The purpose of this essay is to discuss whether religion should ever impact criminal law. The question of if it is desirable for religion to impact criminal law is endemic. Advocates of a strict application of the separation between church and state may eschew any notion of this being desirable. However, it is submitted that religion impacts criminal law and vice versa. To deny this would be erroneous.
In a religious plurality, the law has a fastidious task of treating religious groups equally – the State must not give a preferential treatment to one particular religion. But how feasible is this? If one accepts that religion should ever impact criminal law, which religion or religions should have an impact?
There have been calls for a Parliamentary inquiry into scale of Sharia law in the UK after the Law Society was ‘accused’ of promoting Islamic law. Although the particular areas of Sharia law currently being reviewed relate to private law (wills), imagine if the Sharia penal code were incorporated into English law? Wouldn’t other religions want to be accommodated in such an arrangement?
The idea of equality before the law is redolent of the Rule of Law doctrine. Dicey predicated:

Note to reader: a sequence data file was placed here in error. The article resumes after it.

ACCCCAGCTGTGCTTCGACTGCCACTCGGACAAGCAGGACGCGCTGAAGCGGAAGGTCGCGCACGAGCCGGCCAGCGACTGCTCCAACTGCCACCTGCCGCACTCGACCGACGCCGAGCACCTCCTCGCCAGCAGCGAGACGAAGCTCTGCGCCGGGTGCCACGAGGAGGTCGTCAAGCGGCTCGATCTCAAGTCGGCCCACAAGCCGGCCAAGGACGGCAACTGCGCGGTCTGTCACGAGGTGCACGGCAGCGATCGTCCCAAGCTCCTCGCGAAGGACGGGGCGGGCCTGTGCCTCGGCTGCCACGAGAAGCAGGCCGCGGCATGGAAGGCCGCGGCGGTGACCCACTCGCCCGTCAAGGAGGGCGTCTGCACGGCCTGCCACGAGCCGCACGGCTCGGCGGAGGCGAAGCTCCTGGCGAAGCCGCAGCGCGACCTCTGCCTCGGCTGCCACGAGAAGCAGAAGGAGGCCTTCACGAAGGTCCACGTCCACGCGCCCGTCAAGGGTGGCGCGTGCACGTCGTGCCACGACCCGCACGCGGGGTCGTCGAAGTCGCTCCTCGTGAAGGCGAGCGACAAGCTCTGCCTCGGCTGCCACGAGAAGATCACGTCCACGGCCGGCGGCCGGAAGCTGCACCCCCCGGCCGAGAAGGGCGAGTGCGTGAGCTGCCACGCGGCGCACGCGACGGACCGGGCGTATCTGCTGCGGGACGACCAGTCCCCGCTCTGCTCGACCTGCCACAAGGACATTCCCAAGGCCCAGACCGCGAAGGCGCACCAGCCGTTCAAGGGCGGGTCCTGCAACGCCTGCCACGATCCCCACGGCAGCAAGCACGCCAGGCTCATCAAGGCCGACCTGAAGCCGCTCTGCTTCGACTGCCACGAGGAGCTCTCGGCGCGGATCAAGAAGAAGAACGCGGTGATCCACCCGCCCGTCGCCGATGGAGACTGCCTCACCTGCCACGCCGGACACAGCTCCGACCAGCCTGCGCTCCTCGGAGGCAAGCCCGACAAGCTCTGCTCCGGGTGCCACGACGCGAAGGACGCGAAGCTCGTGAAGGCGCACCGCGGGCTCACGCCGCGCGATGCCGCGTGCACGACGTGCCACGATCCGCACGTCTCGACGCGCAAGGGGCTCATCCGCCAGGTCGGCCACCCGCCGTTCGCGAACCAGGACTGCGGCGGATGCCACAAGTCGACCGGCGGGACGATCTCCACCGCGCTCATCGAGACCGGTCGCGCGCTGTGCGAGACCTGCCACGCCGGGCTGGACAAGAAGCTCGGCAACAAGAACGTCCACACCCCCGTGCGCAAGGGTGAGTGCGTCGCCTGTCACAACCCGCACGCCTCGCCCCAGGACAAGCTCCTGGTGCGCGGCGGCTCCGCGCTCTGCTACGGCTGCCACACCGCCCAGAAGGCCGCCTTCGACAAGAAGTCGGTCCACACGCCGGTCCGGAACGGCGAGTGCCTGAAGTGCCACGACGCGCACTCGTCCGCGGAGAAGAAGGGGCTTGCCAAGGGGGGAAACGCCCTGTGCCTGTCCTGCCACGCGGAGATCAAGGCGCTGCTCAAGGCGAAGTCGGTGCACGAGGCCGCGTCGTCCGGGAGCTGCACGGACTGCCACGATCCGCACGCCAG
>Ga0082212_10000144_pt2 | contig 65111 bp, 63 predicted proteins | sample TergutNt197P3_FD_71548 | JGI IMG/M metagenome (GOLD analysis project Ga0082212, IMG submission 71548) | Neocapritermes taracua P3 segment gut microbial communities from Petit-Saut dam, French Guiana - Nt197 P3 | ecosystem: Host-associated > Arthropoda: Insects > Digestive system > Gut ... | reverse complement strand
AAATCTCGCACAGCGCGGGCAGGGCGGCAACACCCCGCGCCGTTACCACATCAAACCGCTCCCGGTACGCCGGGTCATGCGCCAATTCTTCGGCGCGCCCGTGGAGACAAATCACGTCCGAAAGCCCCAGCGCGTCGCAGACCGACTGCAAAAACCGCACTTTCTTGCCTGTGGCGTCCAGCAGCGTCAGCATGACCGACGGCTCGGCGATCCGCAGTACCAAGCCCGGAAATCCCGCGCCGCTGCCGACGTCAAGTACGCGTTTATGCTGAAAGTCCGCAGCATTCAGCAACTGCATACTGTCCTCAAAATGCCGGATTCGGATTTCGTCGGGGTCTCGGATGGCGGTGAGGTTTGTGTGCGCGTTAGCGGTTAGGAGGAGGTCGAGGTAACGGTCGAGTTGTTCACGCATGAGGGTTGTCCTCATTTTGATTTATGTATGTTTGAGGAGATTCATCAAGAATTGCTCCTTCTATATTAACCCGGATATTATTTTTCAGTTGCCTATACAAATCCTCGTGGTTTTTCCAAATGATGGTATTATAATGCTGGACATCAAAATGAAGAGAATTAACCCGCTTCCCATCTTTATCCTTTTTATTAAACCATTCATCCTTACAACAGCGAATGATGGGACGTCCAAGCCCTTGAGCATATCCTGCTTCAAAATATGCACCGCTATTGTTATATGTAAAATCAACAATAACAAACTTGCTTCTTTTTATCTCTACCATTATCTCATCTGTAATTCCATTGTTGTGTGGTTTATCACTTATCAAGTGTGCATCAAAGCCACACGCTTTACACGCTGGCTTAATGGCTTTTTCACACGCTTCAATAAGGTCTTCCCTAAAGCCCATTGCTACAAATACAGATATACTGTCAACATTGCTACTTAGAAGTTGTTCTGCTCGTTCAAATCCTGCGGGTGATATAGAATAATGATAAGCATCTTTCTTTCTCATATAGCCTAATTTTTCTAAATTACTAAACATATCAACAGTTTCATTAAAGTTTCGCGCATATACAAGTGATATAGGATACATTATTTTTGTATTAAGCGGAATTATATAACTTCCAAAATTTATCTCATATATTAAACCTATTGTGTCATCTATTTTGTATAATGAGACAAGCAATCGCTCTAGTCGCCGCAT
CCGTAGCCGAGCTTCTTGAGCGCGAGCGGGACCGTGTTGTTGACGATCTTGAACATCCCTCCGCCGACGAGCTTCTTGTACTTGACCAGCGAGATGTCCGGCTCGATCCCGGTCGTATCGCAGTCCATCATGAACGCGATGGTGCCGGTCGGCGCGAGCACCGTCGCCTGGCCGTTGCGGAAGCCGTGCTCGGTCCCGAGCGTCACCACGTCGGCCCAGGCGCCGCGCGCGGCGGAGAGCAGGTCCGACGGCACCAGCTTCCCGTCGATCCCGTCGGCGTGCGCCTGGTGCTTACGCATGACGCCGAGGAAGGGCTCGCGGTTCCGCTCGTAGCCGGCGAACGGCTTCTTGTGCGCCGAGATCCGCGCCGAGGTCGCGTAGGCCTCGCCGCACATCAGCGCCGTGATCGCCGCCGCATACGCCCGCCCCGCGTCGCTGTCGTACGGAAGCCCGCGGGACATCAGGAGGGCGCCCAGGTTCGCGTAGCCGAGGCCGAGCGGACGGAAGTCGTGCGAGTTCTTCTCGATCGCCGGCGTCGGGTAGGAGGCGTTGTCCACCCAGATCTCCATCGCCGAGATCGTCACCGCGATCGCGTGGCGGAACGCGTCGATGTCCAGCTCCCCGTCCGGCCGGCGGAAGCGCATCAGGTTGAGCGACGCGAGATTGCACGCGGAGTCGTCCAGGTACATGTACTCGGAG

“No man is above the law; every man and woman, whatever be his or her rank or condition, is subject to the ordinary law of the realm and amenable to the jurisdiction of the ordinary tribunals”.
While generally used to refer to government according to the law, it is submitted that this principle is germane to religious establishments.
In Wilkinson , the owner of a bed and breakfast had discriminated against a gay couple because of their sexual orientation under the Equality Act (Sexual Orientation) Regulations 2007 by refusing them accommodation. The limitation imposed on the freedom to manifest her religious beliefs under Article 9 was justified, as it was prescribed by law, and necessary for the protection of the rights and freedoms of others. While not a criminal case, it is contended that the Law be generally applicable. If a law prohibits a certain action, religious justifications should not necessarily circumvent it.
This contention may be buttressed using Andrews . The appellant, a Rastafarian appealed against his conviction – he had imported cannabis, contrary to the Customs and Excise Management Act 1979. He contended that the use of cannabis was part of his religious right and consequently s.170 (2) of the Act was incompatible with his Article 9 rights.
It was held that there was no incompatibility between s.170 (2) and his Article 9 rights, applying the principle of Taylor . Even if there had been interference with Article 9 (1), it would have been justified under Article 9 (2) for the protection of public health.
It is submitted that religion should impact on criminal law. The extent to which it should impact on criminal law is a separate issue.
Edge discusses some of the reasons why law is important to religion. He states “law may be seen as...